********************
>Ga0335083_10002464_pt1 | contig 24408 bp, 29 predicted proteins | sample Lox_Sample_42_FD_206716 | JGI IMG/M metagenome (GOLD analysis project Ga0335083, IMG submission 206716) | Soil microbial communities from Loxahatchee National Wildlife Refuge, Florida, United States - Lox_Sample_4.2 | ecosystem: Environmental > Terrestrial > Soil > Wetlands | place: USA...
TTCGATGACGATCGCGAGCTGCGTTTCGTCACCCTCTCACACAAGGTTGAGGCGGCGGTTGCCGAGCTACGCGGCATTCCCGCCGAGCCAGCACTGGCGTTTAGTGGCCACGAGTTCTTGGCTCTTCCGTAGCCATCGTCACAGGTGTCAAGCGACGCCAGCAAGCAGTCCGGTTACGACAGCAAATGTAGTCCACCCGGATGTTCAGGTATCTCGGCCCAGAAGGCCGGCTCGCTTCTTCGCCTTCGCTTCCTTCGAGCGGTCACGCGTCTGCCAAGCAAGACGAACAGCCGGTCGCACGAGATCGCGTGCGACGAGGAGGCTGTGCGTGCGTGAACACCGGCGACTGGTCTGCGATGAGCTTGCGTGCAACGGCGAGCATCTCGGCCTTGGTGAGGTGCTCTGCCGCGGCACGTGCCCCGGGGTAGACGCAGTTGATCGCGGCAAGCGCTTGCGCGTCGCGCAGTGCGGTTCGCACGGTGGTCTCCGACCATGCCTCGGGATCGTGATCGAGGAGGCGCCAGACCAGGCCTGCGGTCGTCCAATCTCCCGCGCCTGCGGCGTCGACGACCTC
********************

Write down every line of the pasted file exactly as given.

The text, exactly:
>Ga0335083_10002464_pt1 | contig 24408 bp, 29 predicted proteins | sample Lox_Sample_42_FD_206716 | JGI IMG/M metagenome (GOLD analysis project Ga0335083, IMG submission 206716) | Soil microbial communities from Loxahatchee National Wildlife Refuge, Florida, United States - Lox_Sample_4.2 | ecosystem: Environmental > Terrestrial > Soil > Wetlands | place: USA...
TTCGATGACGATCGCGAGCTGCGTTTCGTCACCCTCTCACACAAGGTTGAGGCGGCGGTTGCCGAGCTACGCGGCATTCCCGCCGAGCCAGCACTGGCGTTTAGTGGCCACGAGTTCTTGGCTCTTCCGTAGCCATCGTCACAGGTGTCAAGCGACGCCAGCAAGCAGTCCGGTTACGACAGCAAATGTAGTCCACCCGGATGTTCAGGTATCTCGGCCCAGAAGGCCGGCTCGCTTCTTCGCCTTCGCTTCCTTCGAGCGGTCACGCGTCTGCCAAGCAAGACGAACAGCCGGTCGCACGAGATCGCGTGCGACGAGGAGGCTGTGCGTGCGTGAACACCGGCGACTGGTCTGCGATGAGCTTGCGTGCAACGGCGAGCATCTCGGCCTTGGTGAGGTGCTCTGCCGCGGCACGTGCCCCGGGGTAGACGCAGTTGATCGCGGCAAGCGCTTGCGCGTCGCGCAGTGCGGTTCGCACGGTGGTCTCCGACCATGCCTCGGGATCGTGATCGAGGAGGCGCCAGACCAGGCCTGCGGTCGTCCAATCTCCCGCGCCTGCGGCGTCGACGACCTC